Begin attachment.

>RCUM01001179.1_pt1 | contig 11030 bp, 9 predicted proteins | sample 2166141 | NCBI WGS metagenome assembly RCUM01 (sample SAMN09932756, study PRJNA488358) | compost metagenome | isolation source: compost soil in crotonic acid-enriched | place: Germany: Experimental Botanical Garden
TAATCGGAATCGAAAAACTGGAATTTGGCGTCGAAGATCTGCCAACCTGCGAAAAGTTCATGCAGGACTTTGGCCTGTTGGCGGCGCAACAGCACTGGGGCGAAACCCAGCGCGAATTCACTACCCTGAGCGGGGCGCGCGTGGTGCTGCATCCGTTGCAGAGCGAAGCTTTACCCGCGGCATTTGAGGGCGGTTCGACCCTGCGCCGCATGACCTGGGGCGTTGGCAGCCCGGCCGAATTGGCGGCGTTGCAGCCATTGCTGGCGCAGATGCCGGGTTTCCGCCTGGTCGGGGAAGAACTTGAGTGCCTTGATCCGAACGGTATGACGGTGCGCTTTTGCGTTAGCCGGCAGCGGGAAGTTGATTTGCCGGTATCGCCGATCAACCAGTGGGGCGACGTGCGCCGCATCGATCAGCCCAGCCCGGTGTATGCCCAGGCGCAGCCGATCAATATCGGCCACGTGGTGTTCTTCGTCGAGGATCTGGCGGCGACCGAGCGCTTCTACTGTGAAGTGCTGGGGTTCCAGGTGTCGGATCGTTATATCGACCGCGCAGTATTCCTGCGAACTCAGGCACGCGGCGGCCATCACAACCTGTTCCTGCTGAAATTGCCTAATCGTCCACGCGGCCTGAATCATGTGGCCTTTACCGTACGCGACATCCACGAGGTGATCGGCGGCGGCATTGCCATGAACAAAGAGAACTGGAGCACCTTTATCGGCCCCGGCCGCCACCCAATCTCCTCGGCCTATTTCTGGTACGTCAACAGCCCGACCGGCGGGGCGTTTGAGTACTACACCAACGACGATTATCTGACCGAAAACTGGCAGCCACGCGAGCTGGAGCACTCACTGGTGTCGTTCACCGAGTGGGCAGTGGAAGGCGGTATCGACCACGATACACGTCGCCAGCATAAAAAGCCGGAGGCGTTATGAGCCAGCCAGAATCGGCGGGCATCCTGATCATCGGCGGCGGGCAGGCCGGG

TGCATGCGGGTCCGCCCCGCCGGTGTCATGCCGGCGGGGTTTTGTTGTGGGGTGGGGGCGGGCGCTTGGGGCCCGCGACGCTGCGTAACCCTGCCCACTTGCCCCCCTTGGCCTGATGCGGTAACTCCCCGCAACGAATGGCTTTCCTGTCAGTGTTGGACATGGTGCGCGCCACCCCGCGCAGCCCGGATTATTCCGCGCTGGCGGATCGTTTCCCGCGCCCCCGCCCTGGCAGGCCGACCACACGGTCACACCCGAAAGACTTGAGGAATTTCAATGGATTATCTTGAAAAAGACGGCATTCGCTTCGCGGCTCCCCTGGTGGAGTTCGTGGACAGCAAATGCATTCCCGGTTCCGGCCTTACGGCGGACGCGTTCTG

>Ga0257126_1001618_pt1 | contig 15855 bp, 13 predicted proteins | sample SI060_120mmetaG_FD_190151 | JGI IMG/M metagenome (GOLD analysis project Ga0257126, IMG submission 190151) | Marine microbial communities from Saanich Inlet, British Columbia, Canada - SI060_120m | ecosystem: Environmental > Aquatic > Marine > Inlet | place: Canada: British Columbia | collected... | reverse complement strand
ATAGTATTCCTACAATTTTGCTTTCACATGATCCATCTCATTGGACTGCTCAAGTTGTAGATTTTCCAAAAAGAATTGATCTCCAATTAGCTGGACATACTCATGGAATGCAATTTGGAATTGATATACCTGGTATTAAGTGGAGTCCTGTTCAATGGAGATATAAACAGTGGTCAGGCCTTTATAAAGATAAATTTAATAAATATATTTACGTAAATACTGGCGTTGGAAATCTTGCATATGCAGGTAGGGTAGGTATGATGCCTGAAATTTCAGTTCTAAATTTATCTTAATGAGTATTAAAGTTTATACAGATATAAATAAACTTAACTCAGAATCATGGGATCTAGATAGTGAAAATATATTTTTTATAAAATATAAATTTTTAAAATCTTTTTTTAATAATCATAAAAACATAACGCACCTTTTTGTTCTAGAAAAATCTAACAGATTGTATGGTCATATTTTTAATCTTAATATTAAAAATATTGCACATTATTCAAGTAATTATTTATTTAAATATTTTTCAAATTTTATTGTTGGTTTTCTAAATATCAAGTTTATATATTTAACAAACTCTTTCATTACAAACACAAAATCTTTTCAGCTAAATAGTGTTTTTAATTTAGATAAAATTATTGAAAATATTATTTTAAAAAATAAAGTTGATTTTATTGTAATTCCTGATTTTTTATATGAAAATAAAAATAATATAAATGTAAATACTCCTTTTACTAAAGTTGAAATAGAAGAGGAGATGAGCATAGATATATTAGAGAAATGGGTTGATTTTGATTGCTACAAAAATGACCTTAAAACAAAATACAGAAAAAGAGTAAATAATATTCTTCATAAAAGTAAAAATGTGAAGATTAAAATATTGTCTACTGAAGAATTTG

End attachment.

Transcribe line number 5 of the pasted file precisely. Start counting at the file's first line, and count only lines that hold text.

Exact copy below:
ATAGTATTCCTACAATTTTGCTTTCACATGATCCATCTCATTGGACTGCTCAAGTTGTAGATTTTCCAAAAAGAATTGATCTCCAATTAGCTGGACATACTCATGGAATGCAATTTGGAATTGATATACCTGGTATTAAGTGGAGTCCTGTTCAATGGAGATATAAACAGTGGTCAGGCCTTTATAAAGATAAATTTAATAAATATATTTACGTAAATACTGGCGTTGGAAATCTTGCATATGCAGGTAGGGTAGGTATGATGCCTGAAATTTCAGTTCTAAATTTATCTTAATGAGTATTAAAGTTTATACAGATATAAATAAACTTAACTCAGAATCATGGGATCTAGATAGTGAAAATATATTTTTTATAAAATATAAATTTTTAAAATCTTTTTTTAATAATCATAAAAACATAACGCACCTTTTTGTTCTAGAAAAATCTAACAGATTGTATGGTCATATTTTTAATCTTAATATTAAAAATATTGCACATTATTCAAGTAATTATTTATTTAAATATTTTTCAAATTTTATTGTTGGTTTTCTAAATATCAAGTTTATATATTTAACAAACTCTTTCATTACAAACACAAAATCTTTTCAGCTAAATAGTGTTTTTAATTTAGATAAAATTATTGAAAATATTATTTTAAAAAATAAAGTTGATTTTATTGTAATTCCTGATTTTTTATATGAAAATAAAAATAATATAAATGTAAATACTCCTTTTACTAAAGTTGAAATAGAAGAGGAGATGAGCATAGATATATTAGAGAAATGGGTTGATTTTGATTGCTACAAAAATGACCTTAAAACAAAATACAGAAAAAGAGTAAATAATATTCTTCATAAAAGTAAAAATGTGAAGATTAAAATATTGTCTACTGAAGAATTTG